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Ghostly galaxy without dark matter stuns astronomers

To find an explanation, the team is already hunting for more dark-matter deficient galaxies as they analyse Hubble images of 23 ultra-diffuse galaxies

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UFO religion as a concept is now becoming a part of popular understanding.
Countless galaxies exist in the universe, each hiding secrets that humankind is yet to unearth. Pixabay
  • Astronomers discovered galaxy missing its dark matter
  • Dark matter is believed to be integral to any galaxy
  • It is the glue which holds everything together

In a shocking discovery, astronomers have found a galaxy that is missing most — if not all — of its dark matter. This discovery of the galaxy NGC 1052-DF2, detailed in the journal Nature, challenges currently-accepted theories of and galaxy formation and provides new insights into the nature of dark matter.

Black hole in milky way
Astronomers discovered a galaxy missing its dark matter. VOA

“Dark matter is conventionally believed to be an integral part of all galaxies — the glue that holds them together and the underlying scaffolding upon which they are built,” explained study co-author Allison Merritt from Yale University in the US and the Max Planck Institute for Astronomy, Germany.

“This invisible, mysterious substance is by far the most dominant aspect of any galaxy. Finding a galaxy without any is completely unexpected; it challenges standard ideas of how galaxies work,” said lead researcher Pieter van Dokkum of Yale University. “There is no theory that predicts these types of galaxies — how you actually go about forming one of these things is completely unknown,” Merritt said.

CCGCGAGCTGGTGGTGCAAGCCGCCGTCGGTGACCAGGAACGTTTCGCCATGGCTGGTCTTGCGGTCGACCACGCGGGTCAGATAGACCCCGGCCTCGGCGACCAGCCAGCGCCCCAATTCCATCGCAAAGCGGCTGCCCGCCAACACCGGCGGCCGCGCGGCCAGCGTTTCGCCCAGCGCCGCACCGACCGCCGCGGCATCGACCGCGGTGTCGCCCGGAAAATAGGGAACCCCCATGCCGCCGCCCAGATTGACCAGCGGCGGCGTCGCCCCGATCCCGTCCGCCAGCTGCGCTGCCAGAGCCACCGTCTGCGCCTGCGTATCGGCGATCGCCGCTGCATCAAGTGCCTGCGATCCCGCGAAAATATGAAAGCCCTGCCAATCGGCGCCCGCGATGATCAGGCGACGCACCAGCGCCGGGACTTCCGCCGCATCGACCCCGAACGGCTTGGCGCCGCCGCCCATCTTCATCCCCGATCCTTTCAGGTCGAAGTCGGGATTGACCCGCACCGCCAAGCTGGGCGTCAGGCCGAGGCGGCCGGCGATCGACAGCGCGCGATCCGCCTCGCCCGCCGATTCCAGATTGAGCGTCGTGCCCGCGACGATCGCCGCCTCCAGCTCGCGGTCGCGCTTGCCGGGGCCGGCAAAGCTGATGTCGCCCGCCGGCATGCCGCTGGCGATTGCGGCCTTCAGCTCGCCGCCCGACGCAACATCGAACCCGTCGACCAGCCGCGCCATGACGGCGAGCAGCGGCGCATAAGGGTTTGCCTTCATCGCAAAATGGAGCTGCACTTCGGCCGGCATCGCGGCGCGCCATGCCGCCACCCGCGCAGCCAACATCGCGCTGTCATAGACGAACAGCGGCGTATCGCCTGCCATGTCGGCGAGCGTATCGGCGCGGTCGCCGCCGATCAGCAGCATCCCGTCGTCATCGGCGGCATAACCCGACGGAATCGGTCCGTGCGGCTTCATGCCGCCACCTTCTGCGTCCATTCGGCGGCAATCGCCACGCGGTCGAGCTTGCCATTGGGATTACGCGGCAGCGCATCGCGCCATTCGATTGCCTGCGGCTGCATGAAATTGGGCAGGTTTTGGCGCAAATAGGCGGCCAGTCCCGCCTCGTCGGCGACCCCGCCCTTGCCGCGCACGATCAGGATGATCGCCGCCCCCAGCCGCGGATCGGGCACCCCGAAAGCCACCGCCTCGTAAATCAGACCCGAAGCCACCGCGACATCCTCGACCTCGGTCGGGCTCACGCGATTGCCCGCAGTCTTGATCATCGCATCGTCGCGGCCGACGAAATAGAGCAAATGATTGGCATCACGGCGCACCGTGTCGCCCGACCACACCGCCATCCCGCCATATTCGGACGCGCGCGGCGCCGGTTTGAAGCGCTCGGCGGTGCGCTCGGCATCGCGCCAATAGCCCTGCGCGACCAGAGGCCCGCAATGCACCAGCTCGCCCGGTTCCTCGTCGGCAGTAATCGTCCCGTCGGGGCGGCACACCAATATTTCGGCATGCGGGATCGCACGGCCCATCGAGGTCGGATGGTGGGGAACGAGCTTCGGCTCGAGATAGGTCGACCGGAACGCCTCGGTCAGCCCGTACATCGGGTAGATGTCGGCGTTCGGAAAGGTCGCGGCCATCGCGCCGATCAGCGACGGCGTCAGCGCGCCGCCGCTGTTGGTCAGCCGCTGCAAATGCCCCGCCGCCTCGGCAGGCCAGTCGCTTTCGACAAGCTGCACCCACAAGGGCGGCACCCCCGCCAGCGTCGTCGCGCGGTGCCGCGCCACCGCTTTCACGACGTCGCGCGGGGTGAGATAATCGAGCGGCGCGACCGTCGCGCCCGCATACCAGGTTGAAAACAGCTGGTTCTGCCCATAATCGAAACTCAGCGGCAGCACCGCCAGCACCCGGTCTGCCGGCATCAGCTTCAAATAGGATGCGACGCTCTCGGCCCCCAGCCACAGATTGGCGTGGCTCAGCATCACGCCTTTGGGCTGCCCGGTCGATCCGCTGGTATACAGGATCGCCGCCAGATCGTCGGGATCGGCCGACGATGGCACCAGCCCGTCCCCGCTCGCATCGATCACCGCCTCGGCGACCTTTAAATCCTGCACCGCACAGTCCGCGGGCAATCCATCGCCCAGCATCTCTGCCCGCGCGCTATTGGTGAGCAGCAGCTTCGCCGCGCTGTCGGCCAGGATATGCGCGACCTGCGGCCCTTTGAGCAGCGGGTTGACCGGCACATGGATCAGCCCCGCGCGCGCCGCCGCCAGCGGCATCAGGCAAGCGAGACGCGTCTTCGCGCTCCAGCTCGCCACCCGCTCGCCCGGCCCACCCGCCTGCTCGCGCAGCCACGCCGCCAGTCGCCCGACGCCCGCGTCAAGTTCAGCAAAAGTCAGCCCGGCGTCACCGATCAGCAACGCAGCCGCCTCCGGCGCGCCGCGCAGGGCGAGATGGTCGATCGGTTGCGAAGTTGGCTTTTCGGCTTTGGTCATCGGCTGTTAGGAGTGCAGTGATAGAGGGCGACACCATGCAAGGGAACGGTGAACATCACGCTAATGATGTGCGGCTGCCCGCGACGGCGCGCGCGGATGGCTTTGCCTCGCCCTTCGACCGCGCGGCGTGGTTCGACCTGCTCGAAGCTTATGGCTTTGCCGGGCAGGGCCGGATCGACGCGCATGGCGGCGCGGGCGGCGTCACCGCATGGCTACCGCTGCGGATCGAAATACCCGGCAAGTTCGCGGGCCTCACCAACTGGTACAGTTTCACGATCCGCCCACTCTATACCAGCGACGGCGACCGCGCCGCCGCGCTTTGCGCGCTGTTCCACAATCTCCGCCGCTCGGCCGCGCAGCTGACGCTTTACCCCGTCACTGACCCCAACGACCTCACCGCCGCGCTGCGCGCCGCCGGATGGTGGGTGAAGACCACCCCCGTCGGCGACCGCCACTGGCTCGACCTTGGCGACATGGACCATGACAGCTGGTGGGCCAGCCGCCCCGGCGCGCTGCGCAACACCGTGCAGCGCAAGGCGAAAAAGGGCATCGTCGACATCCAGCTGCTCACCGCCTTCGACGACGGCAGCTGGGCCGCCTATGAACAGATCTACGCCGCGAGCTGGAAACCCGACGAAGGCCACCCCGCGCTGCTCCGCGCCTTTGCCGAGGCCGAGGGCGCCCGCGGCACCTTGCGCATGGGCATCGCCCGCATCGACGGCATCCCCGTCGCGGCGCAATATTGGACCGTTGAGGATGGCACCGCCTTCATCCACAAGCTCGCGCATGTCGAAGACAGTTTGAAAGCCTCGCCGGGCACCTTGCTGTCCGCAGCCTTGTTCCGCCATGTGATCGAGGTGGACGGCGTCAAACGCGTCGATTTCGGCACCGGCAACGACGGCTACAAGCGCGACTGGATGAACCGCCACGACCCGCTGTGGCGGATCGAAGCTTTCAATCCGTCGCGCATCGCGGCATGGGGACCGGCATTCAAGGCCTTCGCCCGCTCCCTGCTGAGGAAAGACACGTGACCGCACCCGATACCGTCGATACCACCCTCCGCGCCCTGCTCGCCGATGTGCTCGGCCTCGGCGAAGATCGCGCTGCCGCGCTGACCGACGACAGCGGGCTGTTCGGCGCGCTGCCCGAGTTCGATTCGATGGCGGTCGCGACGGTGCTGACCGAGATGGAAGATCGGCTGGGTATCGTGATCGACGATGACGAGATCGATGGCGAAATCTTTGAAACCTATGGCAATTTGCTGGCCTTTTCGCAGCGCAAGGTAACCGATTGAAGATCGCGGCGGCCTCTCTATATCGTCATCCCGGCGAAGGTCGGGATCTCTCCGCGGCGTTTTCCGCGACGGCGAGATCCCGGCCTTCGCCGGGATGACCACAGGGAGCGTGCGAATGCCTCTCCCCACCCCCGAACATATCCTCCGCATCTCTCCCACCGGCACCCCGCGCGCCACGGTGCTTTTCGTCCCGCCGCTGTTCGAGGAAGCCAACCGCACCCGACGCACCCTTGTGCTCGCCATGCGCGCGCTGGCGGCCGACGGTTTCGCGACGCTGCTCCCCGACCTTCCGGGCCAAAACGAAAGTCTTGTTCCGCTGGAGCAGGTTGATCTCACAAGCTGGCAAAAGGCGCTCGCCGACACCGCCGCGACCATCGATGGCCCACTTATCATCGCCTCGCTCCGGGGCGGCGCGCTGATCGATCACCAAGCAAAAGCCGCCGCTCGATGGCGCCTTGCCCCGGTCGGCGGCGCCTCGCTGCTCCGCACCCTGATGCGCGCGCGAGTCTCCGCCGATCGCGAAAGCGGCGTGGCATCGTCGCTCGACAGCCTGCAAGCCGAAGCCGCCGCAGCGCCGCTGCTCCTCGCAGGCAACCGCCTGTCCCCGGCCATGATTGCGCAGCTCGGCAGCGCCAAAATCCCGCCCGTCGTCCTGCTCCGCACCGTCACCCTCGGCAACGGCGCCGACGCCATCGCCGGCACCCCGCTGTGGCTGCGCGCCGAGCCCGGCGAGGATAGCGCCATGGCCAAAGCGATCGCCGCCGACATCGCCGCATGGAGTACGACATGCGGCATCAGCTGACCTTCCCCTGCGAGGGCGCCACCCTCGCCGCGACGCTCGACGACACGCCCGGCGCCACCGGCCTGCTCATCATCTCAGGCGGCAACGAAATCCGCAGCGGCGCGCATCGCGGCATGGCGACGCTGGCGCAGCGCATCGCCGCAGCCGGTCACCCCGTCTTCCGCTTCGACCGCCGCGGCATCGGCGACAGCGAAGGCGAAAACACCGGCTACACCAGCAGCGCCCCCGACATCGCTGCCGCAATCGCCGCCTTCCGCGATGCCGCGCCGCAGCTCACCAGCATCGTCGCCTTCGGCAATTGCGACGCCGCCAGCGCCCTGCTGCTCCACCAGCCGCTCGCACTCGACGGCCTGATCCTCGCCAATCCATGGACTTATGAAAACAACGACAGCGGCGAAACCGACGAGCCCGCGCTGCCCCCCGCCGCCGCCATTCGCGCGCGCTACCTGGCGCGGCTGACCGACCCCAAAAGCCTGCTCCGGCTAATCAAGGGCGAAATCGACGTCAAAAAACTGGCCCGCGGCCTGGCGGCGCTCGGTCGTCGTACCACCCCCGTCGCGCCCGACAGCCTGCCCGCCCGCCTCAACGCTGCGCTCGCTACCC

For the study, the researchers used the NASA/European Space Agency’s Hubble Space Telescope and several other observatories. Hubble helped to accurately confirm the distance of NGC 1052-DF2 to be 65 million light-years and determined its size and brightness.

Saraswati
Dark matter is the glue which holds everything together in a galaxy. Wikimedia

Based on these data the team discovered that the newly discovered galaxy is larger than the Milky Way, but contains about 250 times fewer stars, leading it to be classified as an ultra diffuse galaxy. “I spent an hour just staring at this image,” van Dokkum said as he recalled first seeing the Hubble image of NGC 1052-DF2.

“This thing is astonishing: a gigantic blob so sparse that you see the galaxies behind it. It is literally a see-through galaxy,” he added. Further measurements of the dynamical properties of 10 globular clusters orbiting the galaxy allowed the team to infer an independent value of the galaxies mass.

This mass is comparable to the mass of the stars in the galaxy, leading to the conclusion that NGC 1052-DF2 contains at least 400 times less dark matter than astronomers predict for a galaxy of its mass, and possibly none at all.

Also Read: Milky Way’s neighbouring galaxy is of same size, not bigger

This discovery is unpredicted by current theories on the distribution of dark matter and its influence on galaxy formation. The discovery of NGC 1052-DF2 demonstrates that dark matter is somehow separable from galaxies. This is only expected if dark matter is bound to ordinary matter through nothing but gravity.